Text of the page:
to some of the passengers that had Winnipeg as their destination. Brutes
and Olive (as they are affectionately known), will leave us now. Their
vacation ending , I now can see Murray in the Engine of his train
heading northward from Winnipeg to Churchill because of the wonderful
stories he had shared with us.
The train rolls along over rivers and the railway bridges giving the
photographers a chance for some great shots. Edward Wilmot and Laurie
check with each other as we go along comparing shots and you hear
'Laurie did you get that one'. Edward an avid photographer gives Laurie
tips and she is a willing student. Vivian had shared with me how on a
trip to Switzerland her son had spent two hours to get just the right
shot of a duck at the side of a lake. This was after getting up before
the sun and climbing down a mountain side to reach the lake. She said
this particular photo had received a first prize in a contest so Edward
had felt it was more than worth his effort. More great photo
opportunities as large, tall brightly coloured grain elevators appear
along the route. A new crew has also come aboard in Winnipeg and as we
sit down to dinner we are cheerfully introduced to them.
A new enthusiasm has arrived with a fresh crew.
A delicious dinner of lake trout with baby roasted potatoes, fresh
vegetables and Caesar salad topped off by chocolate cake and the great
company of Sam Brown who spends twenty five days a year at a cabin he
and his wife rent at Jasper. It is his Twenty Eighth one way trip on
this line and he knows most of the crew by name and looks forward to
seeing them each year as they are like old friends and they can discuss
changes in their lives from one year to the other. They choose to have
no telephone or television at their camp as the space and beauty is what
they keep coming back for. Sounds like a total retreat and a good way to
The evening turns into a fun time as Laurie takes a picture from the
lounge car of a distant potash plant. It is truly spectacular and even
the critical eye of Edward states that this a suburb shot. The large
smokestacks rising high over the large slag piles with an eerie layer of
smoke hanging low over this scene. As the sun sets, the sky gave us a
surreal exhibition of numerous shades of black and grey orange and red.
Even from the distance away you can tell of the enormity of this plant.
A second plant appears even more eerie looking than the first. Suddenly
the imagination of the group sitting in the car took off and the stories
started to flow. From secret space landing pad to top secret God only
knows what the tales began. One would describe a space alien with large
protruding eyes and transparent head and body to the huge space ships
that must be concealed within this mountainous hill. We inquired of some
of our British passengers as to their own tales of crop circles and
other unanswered happenings and they all willingly joined in. We all
laughed and had the greatest time as we sipped on fresh brewed coffee
and took advantage of a tray of cookies and cakes. Edward pointed out to
us that this place had ironically been called Spy Hill Manitoba.
What great fun this had been.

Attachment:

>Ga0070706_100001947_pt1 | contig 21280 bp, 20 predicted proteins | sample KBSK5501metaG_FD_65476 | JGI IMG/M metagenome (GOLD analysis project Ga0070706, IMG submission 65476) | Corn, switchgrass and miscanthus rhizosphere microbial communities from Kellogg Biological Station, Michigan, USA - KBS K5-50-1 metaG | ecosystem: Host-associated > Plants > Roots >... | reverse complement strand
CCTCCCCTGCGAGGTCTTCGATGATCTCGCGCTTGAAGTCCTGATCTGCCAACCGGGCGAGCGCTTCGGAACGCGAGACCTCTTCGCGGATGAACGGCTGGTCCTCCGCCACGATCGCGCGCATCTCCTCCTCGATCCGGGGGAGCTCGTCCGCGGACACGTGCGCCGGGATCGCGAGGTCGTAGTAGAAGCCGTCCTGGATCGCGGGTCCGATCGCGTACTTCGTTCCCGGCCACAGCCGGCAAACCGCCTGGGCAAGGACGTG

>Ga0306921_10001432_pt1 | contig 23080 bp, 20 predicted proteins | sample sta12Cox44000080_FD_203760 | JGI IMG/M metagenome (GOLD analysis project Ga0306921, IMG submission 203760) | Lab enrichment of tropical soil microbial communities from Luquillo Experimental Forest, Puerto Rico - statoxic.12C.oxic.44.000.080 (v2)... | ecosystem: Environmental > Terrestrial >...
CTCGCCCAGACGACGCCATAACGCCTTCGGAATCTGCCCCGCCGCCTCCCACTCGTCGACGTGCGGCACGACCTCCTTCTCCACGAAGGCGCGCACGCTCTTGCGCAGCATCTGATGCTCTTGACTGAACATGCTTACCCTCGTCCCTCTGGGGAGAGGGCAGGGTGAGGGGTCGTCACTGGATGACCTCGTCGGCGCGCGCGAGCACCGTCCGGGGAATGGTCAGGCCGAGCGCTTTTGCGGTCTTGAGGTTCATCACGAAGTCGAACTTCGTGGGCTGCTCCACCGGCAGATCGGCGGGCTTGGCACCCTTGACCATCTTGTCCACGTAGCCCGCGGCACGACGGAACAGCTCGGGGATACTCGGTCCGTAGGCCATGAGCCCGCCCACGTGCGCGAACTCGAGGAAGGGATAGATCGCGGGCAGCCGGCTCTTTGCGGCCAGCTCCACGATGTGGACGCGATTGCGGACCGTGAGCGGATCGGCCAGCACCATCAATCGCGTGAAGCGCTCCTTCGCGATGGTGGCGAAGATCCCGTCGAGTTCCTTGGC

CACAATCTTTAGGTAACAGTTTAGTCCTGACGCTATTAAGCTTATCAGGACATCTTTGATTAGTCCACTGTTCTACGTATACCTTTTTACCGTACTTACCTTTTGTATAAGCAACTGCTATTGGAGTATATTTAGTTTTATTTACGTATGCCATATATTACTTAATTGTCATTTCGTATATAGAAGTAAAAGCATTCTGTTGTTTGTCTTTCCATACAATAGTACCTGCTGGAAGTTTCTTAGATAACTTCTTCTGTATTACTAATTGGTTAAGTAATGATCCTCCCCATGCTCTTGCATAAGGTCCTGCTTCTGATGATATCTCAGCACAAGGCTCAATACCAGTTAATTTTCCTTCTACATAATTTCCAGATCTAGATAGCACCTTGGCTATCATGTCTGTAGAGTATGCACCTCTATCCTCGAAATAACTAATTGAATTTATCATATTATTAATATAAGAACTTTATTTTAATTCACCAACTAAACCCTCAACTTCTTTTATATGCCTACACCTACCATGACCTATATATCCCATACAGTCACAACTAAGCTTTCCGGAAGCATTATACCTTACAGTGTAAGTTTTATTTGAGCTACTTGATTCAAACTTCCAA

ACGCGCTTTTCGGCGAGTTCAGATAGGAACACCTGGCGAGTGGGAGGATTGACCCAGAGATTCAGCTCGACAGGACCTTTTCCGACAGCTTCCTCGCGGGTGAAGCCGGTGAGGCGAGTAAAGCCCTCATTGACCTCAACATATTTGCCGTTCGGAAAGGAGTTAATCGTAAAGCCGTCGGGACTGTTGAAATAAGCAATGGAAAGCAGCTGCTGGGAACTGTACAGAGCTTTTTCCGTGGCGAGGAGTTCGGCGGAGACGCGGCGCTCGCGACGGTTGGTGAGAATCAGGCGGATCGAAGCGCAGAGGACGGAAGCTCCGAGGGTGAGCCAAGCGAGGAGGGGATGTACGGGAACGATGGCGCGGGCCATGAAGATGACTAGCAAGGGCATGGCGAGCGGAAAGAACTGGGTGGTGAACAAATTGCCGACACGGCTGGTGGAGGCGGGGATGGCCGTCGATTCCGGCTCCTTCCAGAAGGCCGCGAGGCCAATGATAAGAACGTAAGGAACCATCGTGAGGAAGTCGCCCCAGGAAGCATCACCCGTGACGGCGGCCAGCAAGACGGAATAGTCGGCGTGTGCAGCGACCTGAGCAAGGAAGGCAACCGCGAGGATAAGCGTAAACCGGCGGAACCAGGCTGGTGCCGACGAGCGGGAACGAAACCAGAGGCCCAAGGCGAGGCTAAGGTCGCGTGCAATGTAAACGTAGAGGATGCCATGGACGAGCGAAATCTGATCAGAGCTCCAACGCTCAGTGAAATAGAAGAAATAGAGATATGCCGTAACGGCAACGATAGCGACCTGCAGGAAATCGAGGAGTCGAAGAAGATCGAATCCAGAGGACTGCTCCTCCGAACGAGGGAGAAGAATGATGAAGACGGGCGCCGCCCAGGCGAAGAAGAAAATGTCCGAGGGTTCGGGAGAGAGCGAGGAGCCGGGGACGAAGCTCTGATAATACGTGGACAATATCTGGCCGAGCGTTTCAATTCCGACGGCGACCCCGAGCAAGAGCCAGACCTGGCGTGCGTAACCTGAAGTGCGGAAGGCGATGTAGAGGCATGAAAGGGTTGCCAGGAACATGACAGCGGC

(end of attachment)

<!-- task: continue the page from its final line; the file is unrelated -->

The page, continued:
Knowing that tomorrow would take us into Alberta and the mountains we
decided we should turn in for the night. As we left the coach chuckles
of 'sleep well', could be heard.
All our tales could not keep us awake as once our laughter subsided
the lulling motion of the train had me soon sleeping like a baby.
I think it is now Thursday June 20.
Five fifteen and we are up and at it. The clocks are back one hour but
our body clocks are not aware of this. Showered, dressed and feeling
completely refreshed we head for the observation car.
The whole trip has been completely awesome but I must confess this is
the day I have most waited for as I know once again I will see the
Rockies. Twenty five years ago I travelled by land to Vancouver and
always wanted to come back. This trip offered me this unique opportunity
to have a whole new experience. To travel in the air conditioned comfort
of an observation dome on a train is the dream of a lifetime coming
true. No traffic to contend with and I did not feel I had to help my
husband drive as I had so long ago.
The landscape has once again changed from the brilliant greens to a
drought like burnt brown. I had heard about the contrasting weather
conditions this year in Alberta and we would soon witness them for
ourselves. A mist rises from the rolling hills as the sun begins to
rise. I can only find words to describe as picture perfect. I find it
very hard to put into words but the mental snapshots I am taking will
last a lifetime. We decide to have the continental breakfast in the
lounge as we do not want to miss a minute of this day. The coffee is
great and juice and muffins are all I need.
Soon the landscape changes again and the large grain elevators share
fields with pumping wells that indicate to me a producing well. Large
herds of cattle graze in fields with these wells and yet the cattle
seem to be completely unaware of them.
I should describe the table set out for the continental breakfast as the
attendant goes to a lot of work to make it most appealing. An attractive
table covered in a pink tablecloth displays two large pitchers of orange